Whenever I hear a client tell me “we just want a vanilla, out-of-the-box solution”, my heart sinks. I know that I now have the unenviable task of gently persuading the client that the term really doesn’t exist and that it’s an ERP industry hoax, just like “accelerators” and “standard process models.”
Some clients get it, some don’t. So, I thought I’d jot down some thoughts on the subject and you can make your own judgement.
I first became aware of the term “vanilla” in the context of ERPs back in the 1990’s. This was the era of very large ERP implementations, a significant percentage of which ended up being scrapped – plus la change, plus c'est la même chose! Conceptually, the idea was that if you took a packaged solution and did as little as possible to it you would make the implementation cheaper, faster and the upgrade path quicker. The trouble with this philosophy was, it was rubbish - dreamed up by marketing in the large systems integrators and software vendors to make clients feel more comfortable when they signed up to their multi-million-dollar implementations.
Let’s look at a use-case for a “vanilla” solution. Take a washing machine, for example. If I want to deploy a new washing machine in my house, I can be assured that from a geometric and functional point of view, they are pretty much identical. So, I can go down to my local department store and there will be row upon row of washing machines, all gleaming in their whiteness (ok, some are silver and the odd few are even black or red).
They are all broadly speaking the same dimensions. They all have a control panel, a drum door and a liquid tray on the front (we’re in the UK here, bear with me). It doesn’t stop there! They all take “standard” electricity, standard water and produce standard waste. So, my only real decision is whether I want a bog-standard Whirlpool or a massively expensive Miele with a 100-year warranty.
Having decided on the Miele, I return home with it and it takes the plumber another hour to remove the transit screws, plumb it up to the water and locate the drain hose. Naturally, the deployment timescale was somewhat extended by the two-week wait to get a decent plumber round who charged slightly less than my mortgage.
However, the point is that there were virtually no variables and therefore few decisions to be made – colour, reputation, warranty for the product and cost, availability and reputation/trust for the implementor. The vision, selection, procurement and implementation were simple, rapid processes (well, except the implementation. Plus la change! Again!).
Now let’s take another example. I’m sitting in a hotel room at the moment, so let’s say I want to build a hotel. I call up “Hotels Made Simple” and tell them “I want a vanilla, out-of-the-box” hotel. The only problem is, I don’t really know much about hotel construction and even less about what their “vanilla, out-of-the-box” hotel is.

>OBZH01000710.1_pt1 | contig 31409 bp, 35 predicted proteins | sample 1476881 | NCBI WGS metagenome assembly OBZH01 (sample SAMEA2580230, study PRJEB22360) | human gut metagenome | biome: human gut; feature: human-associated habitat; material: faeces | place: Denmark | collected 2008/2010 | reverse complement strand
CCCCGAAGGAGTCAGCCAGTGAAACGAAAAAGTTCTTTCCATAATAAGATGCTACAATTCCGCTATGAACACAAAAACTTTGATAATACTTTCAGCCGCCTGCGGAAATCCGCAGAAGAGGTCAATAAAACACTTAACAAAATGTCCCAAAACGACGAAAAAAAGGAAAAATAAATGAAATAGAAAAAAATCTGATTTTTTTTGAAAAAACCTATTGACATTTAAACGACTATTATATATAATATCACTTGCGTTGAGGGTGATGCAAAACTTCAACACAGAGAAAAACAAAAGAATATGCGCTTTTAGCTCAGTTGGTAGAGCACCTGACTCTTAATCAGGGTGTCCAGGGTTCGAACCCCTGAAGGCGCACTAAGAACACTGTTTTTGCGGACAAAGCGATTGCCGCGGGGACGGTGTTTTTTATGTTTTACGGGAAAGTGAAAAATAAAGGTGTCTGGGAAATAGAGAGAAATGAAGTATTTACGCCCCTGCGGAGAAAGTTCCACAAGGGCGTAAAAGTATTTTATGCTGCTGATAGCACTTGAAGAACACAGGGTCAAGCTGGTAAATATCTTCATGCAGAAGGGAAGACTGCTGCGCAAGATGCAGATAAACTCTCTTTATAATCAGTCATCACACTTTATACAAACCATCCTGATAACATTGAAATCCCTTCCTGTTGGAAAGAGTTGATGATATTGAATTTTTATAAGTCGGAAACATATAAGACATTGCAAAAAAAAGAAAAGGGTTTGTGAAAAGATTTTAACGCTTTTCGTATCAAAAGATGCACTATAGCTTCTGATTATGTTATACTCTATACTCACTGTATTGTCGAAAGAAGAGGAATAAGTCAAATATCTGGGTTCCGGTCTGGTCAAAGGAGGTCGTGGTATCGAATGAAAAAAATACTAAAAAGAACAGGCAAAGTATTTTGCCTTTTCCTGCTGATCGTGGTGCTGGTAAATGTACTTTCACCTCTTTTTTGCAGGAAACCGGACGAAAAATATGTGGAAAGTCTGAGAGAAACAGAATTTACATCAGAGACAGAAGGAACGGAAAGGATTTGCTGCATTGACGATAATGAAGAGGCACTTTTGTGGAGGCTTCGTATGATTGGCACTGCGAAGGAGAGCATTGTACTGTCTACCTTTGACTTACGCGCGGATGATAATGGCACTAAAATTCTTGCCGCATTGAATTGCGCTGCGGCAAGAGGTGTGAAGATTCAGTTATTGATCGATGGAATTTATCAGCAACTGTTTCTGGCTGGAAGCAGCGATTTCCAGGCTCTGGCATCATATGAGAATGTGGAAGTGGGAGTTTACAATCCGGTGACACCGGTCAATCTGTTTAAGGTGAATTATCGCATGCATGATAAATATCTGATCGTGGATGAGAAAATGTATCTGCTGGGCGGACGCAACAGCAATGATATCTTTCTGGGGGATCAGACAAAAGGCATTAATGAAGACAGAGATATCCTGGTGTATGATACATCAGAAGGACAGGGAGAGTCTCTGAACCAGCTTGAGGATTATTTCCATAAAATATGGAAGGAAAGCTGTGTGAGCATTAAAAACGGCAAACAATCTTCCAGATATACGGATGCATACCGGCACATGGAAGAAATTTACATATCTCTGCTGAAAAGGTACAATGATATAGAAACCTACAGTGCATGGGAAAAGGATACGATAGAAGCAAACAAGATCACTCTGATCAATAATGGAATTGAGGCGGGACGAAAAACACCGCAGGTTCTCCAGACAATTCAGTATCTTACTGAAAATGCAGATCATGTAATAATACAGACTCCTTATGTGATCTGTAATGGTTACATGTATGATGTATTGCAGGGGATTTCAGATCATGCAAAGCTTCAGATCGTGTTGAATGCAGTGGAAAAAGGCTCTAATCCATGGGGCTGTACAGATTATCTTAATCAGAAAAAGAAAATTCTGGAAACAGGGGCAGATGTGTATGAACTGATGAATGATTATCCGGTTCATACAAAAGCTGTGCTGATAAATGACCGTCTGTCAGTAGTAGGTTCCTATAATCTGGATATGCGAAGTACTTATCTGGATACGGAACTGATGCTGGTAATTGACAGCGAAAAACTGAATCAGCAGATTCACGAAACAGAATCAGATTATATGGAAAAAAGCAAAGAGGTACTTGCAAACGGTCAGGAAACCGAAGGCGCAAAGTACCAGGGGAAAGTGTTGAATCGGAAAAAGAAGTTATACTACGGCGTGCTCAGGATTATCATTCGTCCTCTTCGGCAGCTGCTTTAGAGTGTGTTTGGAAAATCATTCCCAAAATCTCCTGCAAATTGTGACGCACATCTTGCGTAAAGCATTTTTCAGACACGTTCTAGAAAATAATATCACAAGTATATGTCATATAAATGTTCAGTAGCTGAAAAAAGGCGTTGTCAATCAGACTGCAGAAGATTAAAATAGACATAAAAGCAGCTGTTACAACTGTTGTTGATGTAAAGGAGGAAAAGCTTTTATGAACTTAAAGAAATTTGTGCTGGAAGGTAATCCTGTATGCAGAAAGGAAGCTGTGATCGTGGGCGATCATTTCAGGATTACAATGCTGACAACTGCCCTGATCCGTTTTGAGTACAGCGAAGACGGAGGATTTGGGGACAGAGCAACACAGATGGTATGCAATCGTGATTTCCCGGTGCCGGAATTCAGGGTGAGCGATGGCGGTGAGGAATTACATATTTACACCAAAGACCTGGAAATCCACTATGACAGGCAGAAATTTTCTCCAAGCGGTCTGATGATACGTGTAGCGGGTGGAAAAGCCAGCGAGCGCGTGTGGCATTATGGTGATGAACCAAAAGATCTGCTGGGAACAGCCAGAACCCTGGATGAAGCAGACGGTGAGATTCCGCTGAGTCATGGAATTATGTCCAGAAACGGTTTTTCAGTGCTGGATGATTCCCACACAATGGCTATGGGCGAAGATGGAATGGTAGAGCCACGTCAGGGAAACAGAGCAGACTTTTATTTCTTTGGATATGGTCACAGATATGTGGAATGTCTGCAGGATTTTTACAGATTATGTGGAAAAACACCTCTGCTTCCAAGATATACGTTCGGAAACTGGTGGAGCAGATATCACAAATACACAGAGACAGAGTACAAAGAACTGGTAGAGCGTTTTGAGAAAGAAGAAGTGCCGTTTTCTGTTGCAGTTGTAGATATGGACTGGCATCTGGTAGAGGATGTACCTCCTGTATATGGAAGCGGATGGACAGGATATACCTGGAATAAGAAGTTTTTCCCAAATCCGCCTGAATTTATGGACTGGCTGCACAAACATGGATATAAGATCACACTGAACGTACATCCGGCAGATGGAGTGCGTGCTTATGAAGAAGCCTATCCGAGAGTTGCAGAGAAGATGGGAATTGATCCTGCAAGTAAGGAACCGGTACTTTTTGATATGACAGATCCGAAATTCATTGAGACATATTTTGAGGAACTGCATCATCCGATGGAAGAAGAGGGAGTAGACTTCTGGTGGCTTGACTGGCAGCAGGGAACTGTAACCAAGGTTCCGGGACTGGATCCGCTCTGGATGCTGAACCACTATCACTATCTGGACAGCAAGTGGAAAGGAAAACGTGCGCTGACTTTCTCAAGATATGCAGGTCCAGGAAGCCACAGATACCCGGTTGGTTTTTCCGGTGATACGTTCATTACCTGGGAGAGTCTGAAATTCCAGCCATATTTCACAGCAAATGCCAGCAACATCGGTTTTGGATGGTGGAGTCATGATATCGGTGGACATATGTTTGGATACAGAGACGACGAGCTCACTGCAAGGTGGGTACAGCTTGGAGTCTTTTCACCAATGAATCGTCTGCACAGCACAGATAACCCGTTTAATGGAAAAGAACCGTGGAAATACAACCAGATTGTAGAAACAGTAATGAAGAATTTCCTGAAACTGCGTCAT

In my mind, I see a 70-storey monolith with beautiful floor to ceiling glass, fitted out with Italian marble bathrooms and Louis IXV furnishings. Ok, nope, scratch that. That does sound a bit out of my price range. I’ll be happy if its like the hotel I’m in at the moment, a Hilton Doubletree. Rooms are nice, restaurants are good, bar is decent, air-conditioning sucks (as do they all), but that’s what I want.
The next day, I get the quote from “Hotels Made Simple” for their standard “vanilla, out-of-the-box” hotel, so I eagerly pay the deposit.
A few weeks later, I go to the site where they are busy with construction and the first floor is up. It doesn’t really quite look like I expected (where’s my floor to ceiling windows?), but at least work seems to be proceeding. Then, just as I’m about to leave, I see a crane lifting a roof truss into place. They’re about to put the roof on it, but its only one storey high”.
“That’s not what I wanted at all”, I exclaim.
“You bought the vanilla, out-of-the-box hotel, well here it is”, comes the terse reply.
“But what about the restaurant, the bar, the furnishings for the room? You know, all the stuff that makes it a hotel personal to me and has my secret sauce”, I reply, somewhat exasperated.
“You ordered the vanilla, out-of-the-box hotel. We don’t configure an out-of-the-box solution to your needs. It is what it says: out-of-the-box”.
Ok, so this is a somewhat contrived example, but it does illustrate the meaningless use of the term “vanilla, out-of-the-box”, either in hotel construction or in a complex undertaking such as an ERP deployment (or HCM, or CRM). Even the top ERP systems aren’t able to enable this distorted view of reality.
In one of my other blogs, I mentioned never starting an ERP project until you’d done your homework, and put forward the view that unless you know how you wanted your ERP to work and how you planned to make use of it in advance of selecting and deploying it, you will spend an awful lot of time and money with the consultants strumming their fingers and their meter running whilst you try to work it out. You will also probably not end up with what you wanted at all.
There are no short-cuts to a good, solid, robust ERP implementation. Its putting in the work up front. Whilst it’s tempting to think that a lot of hard work and design thinking can be eliminated by using the magic works “vanilla, out-of-the-box.” It’s like using the magic word “Abracadabra”. Sounds like the answer, but magic didn’t turn out well for Mickey Mouse!
Feel free to contact us to brainstorm ideas on how new ERP software might best be deployed in your organization. Our team and I are happy to help as you continue your transformation journey!